A “Passover” from Hefty FBAR Penalties: Supreme Court Clarifies Non-Willful FBAR Penalties

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A “Passover” from Hefty FBAR Penalties: Supreme Court Clarifies Non-Willful FBAR Penalties

As we approach the Passover holiday, celebrating the liberation of the Jewish people from slavery in Egypt, it’s a good time to think about liberation from hefty financial penalties. Thankfully, the U.S. Supreme Court has recently delivered a decision that may feel like a “Passover” for some U.S. citizens with foreign accounts. Let’s explore the Bittner v. United States case and how the Supreme Court ruling on non-willful FBAR penalties can impact taxpayers.

U.S. Supreme Court Landmark Decision

The U.S. Supreme Court recently delivered a landmark decision in Bittner v. United States, which clarified the penalties for non-willful failure to file a Report of Foreign Bank and Financial Accounts (FBAR). In a 5-4 decision, the Court ruled that the $10,000 penalty for non-willful failure to file an FBAR applies per report, not per account. This decision has resolved a split between the Fifth and Ninth Circuit Courts, providing taxpayers and tax professionals with much-needed guidance.

What is an FBAR?

FBARs, or Financial Crimes Enforcement Network (FinCEN) Forms 114, must be filed annually under the Bank Secrecy Act (B.S.A.) of 1970. U.S. persons must report all financial interests in, or signature or other authority over, financial accounts located outside the United States if the aggregate value of those accounts exceeds $10,000 at any time during the calendar year covered by the FBAR. You can see more about FBARs on our website here.

The Bittner case centered on Romanian-American businessperson Alexandru Bittner, who was assessed FBAR penalties totaling $2.72 million for non-willful violations of the FBAR reporting requirements for 272 accounts between 2007 and 2011. Bittner contested the penalties, arguing that they should apply on a per-report, not per-account, basis. The district court agreed with Bittner, holding that the penalty applies per report, but the Fifth Circuit reversed the decision. The Ninth Circuit, however, held that the fine applies on a per-report basis, creating a split between the circuits.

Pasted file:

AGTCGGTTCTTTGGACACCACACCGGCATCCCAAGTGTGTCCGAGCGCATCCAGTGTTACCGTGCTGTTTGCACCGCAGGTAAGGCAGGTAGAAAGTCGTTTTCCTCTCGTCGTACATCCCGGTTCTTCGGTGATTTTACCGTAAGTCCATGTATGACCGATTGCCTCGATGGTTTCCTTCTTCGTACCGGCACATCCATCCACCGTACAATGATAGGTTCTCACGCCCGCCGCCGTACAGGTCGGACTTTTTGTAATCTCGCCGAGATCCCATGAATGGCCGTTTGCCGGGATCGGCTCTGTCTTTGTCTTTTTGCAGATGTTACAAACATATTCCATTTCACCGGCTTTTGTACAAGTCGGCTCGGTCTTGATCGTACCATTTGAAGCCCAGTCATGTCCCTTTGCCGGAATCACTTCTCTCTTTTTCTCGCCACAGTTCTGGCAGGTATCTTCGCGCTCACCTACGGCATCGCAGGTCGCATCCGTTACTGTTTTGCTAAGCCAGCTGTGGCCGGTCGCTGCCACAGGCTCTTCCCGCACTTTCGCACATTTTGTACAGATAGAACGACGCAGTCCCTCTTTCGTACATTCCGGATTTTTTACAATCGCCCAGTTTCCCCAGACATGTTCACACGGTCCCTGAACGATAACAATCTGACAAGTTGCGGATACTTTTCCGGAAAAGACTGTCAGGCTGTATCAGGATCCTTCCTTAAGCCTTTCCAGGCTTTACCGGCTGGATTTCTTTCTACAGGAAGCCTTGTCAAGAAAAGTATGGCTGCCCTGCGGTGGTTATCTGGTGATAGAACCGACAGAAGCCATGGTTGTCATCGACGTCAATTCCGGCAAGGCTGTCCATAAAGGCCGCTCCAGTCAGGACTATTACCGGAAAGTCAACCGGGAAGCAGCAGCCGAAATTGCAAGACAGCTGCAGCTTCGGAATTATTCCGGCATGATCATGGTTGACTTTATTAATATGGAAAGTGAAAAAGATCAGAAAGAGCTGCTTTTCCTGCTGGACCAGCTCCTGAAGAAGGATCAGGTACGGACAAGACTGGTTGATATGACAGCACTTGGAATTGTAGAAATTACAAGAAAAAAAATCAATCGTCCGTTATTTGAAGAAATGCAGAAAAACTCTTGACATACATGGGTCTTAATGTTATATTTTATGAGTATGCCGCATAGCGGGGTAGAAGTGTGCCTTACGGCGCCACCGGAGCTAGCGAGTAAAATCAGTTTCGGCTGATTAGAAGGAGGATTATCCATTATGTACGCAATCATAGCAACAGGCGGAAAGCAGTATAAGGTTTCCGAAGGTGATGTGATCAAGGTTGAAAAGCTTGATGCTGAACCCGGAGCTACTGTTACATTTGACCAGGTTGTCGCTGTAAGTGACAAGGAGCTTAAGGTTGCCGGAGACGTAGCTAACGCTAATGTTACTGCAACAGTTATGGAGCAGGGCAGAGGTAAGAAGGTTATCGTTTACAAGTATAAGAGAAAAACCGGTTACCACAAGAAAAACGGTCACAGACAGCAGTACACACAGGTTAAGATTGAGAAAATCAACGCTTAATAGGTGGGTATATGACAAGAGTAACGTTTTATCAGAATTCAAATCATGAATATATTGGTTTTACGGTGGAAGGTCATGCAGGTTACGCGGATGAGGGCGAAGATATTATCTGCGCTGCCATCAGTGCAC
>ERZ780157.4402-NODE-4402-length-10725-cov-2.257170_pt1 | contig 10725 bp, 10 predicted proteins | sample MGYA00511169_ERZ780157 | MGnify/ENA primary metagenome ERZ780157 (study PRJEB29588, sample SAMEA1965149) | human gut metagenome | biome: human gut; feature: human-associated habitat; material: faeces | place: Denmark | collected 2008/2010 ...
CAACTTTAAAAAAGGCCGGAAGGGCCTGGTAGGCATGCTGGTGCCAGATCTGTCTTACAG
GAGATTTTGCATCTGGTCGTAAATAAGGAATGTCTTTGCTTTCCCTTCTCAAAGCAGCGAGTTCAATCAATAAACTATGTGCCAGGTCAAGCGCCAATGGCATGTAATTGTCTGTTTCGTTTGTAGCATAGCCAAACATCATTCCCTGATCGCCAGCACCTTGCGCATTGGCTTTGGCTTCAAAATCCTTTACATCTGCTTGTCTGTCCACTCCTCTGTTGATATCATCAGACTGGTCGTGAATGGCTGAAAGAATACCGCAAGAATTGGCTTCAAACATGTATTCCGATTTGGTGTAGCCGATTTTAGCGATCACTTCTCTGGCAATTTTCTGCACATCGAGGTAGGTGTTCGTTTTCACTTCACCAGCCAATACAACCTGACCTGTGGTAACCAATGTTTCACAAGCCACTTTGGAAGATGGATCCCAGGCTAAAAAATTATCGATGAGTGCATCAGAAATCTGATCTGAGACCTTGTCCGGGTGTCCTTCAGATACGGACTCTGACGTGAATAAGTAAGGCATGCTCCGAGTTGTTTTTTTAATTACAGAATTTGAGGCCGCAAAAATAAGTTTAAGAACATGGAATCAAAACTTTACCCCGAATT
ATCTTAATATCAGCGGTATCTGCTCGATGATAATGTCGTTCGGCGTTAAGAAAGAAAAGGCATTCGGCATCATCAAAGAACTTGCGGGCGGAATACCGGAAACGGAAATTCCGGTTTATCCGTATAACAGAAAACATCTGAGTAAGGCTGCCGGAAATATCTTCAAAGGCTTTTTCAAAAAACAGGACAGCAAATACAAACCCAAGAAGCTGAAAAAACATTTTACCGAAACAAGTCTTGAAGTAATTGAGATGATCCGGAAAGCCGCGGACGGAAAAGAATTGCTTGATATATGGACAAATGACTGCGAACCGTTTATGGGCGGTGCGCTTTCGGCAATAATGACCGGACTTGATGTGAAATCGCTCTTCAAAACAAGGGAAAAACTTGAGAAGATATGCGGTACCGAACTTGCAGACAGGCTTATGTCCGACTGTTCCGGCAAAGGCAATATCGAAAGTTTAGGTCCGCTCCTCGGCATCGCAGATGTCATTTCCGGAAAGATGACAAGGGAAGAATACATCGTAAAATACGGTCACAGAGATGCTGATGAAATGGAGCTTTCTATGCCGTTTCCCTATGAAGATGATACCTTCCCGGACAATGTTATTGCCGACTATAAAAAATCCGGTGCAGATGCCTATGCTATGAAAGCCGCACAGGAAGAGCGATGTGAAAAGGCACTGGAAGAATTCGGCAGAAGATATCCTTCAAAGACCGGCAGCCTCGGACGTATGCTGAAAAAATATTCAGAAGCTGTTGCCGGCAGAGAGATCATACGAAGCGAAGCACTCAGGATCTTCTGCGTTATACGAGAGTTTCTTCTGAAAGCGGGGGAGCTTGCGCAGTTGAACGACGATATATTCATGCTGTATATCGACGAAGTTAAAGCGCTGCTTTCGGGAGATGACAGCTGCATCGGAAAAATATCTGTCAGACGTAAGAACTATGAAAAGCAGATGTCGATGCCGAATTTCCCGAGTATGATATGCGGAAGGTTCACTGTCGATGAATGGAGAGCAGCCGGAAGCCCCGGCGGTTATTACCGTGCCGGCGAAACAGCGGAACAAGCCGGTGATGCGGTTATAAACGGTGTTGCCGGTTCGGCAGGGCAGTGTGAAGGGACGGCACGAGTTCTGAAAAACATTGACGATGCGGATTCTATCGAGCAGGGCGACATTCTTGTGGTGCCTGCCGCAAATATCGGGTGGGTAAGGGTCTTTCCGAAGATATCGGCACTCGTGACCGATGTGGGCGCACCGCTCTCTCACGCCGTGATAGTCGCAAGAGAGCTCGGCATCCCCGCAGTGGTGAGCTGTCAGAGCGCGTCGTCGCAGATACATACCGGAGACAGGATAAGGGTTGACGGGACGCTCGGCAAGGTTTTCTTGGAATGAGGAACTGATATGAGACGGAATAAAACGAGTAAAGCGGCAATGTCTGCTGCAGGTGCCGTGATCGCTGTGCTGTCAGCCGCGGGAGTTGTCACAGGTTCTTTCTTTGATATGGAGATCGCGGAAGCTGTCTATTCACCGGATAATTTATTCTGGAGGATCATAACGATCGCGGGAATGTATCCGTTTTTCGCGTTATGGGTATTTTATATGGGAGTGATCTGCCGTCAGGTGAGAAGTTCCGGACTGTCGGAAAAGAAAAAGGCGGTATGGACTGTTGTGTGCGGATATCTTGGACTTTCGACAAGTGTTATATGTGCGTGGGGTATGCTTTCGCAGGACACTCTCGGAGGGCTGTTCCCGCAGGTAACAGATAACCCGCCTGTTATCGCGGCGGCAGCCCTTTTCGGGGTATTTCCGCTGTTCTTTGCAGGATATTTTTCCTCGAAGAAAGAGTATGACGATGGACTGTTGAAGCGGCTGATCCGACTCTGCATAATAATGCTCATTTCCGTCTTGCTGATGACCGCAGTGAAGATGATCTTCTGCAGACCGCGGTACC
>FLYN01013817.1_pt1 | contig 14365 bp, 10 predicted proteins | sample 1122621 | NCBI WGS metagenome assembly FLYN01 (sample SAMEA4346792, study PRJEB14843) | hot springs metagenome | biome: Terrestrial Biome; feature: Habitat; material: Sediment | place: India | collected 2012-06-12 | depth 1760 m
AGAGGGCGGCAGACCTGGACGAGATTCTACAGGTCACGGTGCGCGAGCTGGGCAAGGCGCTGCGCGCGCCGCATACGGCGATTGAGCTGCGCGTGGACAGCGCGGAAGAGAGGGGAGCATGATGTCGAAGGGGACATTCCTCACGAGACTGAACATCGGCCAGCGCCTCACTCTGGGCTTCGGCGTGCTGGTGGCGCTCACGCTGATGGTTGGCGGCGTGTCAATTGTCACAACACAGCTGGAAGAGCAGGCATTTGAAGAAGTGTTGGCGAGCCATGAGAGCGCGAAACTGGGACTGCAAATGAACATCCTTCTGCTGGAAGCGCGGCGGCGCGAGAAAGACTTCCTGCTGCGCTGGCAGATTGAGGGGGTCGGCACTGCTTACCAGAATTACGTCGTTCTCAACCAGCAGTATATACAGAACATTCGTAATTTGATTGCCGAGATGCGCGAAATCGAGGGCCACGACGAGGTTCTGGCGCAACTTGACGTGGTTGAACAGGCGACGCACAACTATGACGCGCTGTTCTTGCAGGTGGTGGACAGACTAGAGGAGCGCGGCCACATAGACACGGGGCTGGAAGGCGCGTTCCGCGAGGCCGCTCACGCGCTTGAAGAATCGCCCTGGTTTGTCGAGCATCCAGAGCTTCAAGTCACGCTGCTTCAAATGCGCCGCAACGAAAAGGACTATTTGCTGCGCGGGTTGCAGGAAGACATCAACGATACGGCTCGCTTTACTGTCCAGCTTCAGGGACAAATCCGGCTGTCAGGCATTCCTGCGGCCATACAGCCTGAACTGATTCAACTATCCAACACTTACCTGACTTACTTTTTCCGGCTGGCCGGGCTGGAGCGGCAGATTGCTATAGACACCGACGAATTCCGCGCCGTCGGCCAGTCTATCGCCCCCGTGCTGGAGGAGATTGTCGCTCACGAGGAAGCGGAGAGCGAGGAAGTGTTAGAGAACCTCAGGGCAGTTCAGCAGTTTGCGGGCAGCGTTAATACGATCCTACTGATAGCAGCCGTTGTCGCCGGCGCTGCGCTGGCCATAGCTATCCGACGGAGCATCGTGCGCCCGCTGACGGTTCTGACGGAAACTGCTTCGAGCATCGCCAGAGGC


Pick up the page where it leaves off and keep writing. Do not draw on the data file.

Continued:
The Supreme Court’s decision in Bittner v. United States now resolves this split, providing taxpayers with foreign accounts clarity. The Court noted that the statute (31 U.S.C. §5321(a)(5)(B)) does not mention accounts but instead refers to a legal duty to “file reports.” As such, the Court determined that penalties for non-willful violations accrue on a per-report, not a per-account, basis, reversing the Fifth Circuit’s decision.

Why It Matters

This ruling is significant for U.S. persons here in Israel with foreign accounts, as it can substantially reduce the potential penalties for non-willful FBAR violations. Especially for those in the hi-tech realm that change jobs often and have new pension accounts set up each time they start a new job. The decision also serves as a reminder for taxpayers to be diligent in their FBAR reporting obligations. Failing to do so can still result in costly penalties, albeit on a per-report basis rather than per account.

It is essential for U.S. citizens living in Israel with foreign accounts to consult with our team to understand their FBAR reporting obligations and potential penalties for non-compliance. Timely and accurate reporting can help taxpayers avoid unnecessary penalties and maintain tax compliance. As we celebrate Passover and the liberation of the Jewish people, the Bittner v. United States decision also offers some relief and liberation.



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